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About the Foundation


In Christian tradition, Easter brings an end to the Lenten fast with a series of rich dishes. Lamb commemorates the sacrifice and resurrection of Christ and is served as the main course, either as a leg of lamb or in a roast or stew. Other food such as decorated eggs, chocolate rabbits and bells have been introduced into Easter celebrations over time. Their origins lie in various tales from pagan mythology.
©Shutterstock / TamisclaoEaster eggs

The origins of Easter

Easter is a festival in the Christian calendar and is celebrated the first Sunday after the first spring full moon, hence it is celebrated on a different date each year. It follows Lent, a period of forty days of fasting, and can take place on any date between 22 March and 25 April. Easter is the most important celebration in Christianity and commemorates faith in the resurrection of Jesus Christ, as recounted in the New Testament, the foundation of the Christian religion.

Its origins are rooted in Jewish Passover which commemorates the escape from Egypt of the Hebrews enslaved by the Pharaoh (the Exodus). According to the New Testament and Christian tradition, Jesus is associated with the lamb, as he sacrificed himself to redeem humankind from its sins (John 1, 29). Moreover, during the Last Supper, the bread and wine were associated with Jesus’ body and blood (Matthew 26, 26-28). The bread refers to the unleavened bread eaten during the Exodus. The blood refers to the lamb sacrificed before the flight from Egypt and whose blood smeared on the doors saved Jewish families from the tenth plague inflicted on Egypt (Exodus 12, 20-22).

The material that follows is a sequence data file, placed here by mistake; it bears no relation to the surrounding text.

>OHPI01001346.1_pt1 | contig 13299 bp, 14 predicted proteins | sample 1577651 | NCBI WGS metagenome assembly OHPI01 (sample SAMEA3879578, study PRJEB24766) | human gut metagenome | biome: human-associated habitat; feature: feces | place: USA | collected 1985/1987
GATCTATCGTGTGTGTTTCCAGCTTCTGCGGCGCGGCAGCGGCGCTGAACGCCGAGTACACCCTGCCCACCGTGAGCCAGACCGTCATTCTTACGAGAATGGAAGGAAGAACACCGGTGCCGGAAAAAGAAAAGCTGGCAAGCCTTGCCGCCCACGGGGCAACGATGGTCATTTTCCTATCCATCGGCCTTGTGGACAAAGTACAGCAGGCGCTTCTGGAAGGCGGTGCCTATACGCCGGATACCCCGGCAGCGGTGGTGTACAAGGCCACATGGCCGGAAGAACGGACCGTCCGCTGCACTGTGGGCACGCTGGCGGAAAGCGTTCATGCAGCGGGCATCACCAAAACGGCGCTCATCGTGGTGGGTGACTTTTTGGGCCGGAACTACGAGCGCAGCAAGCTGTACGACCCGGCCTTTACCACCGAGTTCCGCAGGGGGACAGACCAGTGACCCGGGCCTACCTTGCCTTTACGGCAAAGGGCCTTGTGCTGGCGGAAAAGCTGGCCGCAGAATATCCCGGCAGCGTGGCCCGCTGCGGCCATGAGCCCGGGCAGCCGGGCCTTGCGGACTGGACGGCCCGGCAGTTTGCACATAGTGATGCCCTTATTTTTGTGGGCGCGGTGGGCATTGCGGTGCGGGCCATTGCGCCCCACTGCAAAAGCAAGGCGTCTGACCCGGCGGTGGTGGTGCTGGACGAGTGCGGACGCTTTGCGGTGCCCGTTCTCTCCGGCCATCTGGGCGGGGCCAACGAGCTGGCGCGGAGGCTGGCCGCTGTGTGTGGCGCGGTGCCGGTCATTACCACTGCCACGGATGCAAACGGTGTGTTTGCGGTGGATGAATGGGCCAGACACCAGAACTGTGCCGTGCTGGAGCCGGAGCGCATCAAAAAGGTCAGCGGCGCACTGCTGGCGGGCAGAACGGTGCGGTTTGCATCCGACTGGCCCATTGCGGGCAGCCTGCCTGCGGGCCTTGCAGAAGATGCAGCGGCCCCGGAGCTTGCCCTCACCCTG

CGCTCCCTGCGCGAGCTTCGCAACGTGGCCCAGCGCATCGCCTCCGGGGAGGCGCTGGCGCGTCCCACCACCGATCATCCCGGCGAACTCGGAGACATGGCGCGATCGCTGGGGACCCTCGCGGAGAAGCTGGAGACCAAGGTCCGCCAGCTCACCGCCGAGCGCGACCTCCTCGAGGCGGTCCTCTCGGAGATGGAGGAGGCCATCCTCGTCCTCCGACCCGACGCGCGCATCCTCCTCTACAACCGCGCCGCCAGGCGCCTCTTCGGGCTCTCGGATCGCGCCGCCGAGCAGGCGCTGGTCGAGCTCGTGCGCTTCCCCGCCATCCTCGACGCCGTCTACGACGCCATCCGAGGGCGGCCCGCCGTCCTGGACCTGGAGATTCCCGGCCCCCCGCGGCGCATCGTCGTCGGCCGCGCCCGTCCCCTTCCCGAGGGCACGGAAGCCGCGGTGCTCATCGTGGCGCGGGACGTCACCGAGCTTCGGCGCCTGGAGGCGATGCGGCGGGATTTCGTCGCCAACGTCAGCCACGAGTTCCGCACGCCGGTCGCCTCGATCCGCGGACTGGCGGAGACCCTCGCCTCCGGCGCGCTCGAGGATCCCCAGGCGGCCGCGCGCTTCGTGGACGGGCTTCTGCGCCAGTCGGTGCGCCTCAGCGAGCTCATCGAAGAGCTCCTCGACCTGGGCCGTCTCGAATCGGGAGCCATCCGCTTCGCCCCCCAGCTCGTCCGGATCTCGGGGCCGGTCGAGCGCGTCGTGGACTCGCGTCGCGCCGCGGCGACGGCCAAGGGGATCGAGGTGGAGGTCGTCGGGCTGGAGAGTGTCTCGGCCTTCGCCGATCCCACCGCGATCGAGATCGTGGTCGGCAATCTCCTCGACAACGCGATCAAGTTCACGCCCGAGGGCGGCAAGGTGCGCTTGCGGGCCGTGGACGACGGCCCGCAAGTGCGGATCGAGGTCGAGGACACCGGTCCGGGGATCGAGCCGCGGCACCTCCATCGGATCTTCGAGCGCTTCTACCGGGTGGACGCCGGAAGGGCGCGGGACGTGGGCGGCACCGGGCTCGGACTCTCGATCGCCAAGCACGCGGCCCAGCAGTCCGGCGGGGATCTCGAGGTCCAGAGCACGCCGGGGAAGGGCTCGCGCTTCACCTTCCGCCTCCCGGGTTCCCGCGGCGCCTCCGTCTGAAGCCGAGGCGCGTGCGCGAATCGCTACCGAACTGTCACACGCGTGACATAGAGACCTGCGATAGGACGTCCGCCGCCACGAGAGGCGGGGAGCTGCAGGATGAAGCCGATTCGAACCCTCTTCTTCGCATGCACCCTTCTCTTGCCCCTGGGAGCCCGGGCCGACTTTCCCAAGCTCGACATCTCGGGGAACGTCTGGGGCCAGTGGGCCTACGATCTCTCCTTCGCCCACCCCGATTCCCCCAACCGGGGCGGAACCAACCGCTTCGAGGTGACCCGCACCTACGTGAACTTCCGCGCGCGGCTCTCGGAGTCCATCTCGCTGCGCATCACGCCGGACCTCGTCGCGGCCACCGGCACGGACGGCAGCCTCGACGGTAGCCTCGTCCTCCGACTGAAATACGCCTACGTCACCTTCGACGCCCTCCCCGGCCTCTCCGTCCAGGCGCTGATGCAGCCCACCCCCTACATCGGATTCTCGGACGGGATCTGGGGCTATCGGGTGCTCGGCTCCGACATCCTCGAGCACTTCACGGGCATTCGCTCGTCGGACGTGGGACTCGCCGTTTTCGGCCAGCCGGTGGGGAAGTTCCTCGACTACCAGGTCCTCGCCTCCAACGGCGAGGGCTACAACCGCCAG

Lamb, eggs, rabbits, bells: What food portrays

The Easter meal, which follows the religious ceremony, is often eaten at midday, bringing the long fast of Lent to an end with a series of rich and sweet dishes. Lamb, which commemorates Jesus’ sacrifice, is often served as the main course, as a leg, roast or stew. In France, lamb is sometimes replaced by pork, especially in rural areas. Pork can be served in the form of smoked ham or sausages and eaten as the starter or the main course of the festive meal.

The egg, a symbol of mourning in Jewish Passover, represents life and rebirth in the Christian Easter celebration. According to an orthodox legend, we owe the first Easter egg to Mary-Magdalene. She is said to have presented herself before the Emperor Tiberius in Rome, with an egg in her hand, to request the condemnation of Pontius Pilate. As she recounted the events surrounding Jesus’ death, the egg turned red, thus convincing the Emperor of the resurrection of Christ. Traditionally, eggs are hard boiled, then painted or decorated with Christian symbols such as the cross. They adorn the Easter table and are eaten by both hosts and guests.

As for the rabbit, its connection with Easter is rooted in folklore. Several Germanic tales and legends relate that, on Easter morning, a rabbit or hare laid coloured eggs. The rabbit was also the emblem of the Anglo-Saxon pagan goddess Ēostre (similar to the term Easter and Ostern in German), who was associated with fertility and honoured in spring. In Scandinavian mythology, the hare symbolised fertility and the world was said to have been born from an egg. However, in France, it is the bells that ‘lay’ the eggs! According to Catholic tradition, church bells fall silent as a sign of mourning on Holy Thursday, a day that commemorates the Last Supper and the announcement of Jesus’ sacrifice. As the story goes, the bells leave for Rome and ring out once again upon their return, on the Saturday, the day that announces Christ’s resurrection, scattering confectionery and coloured eggs over gardens as they fly by.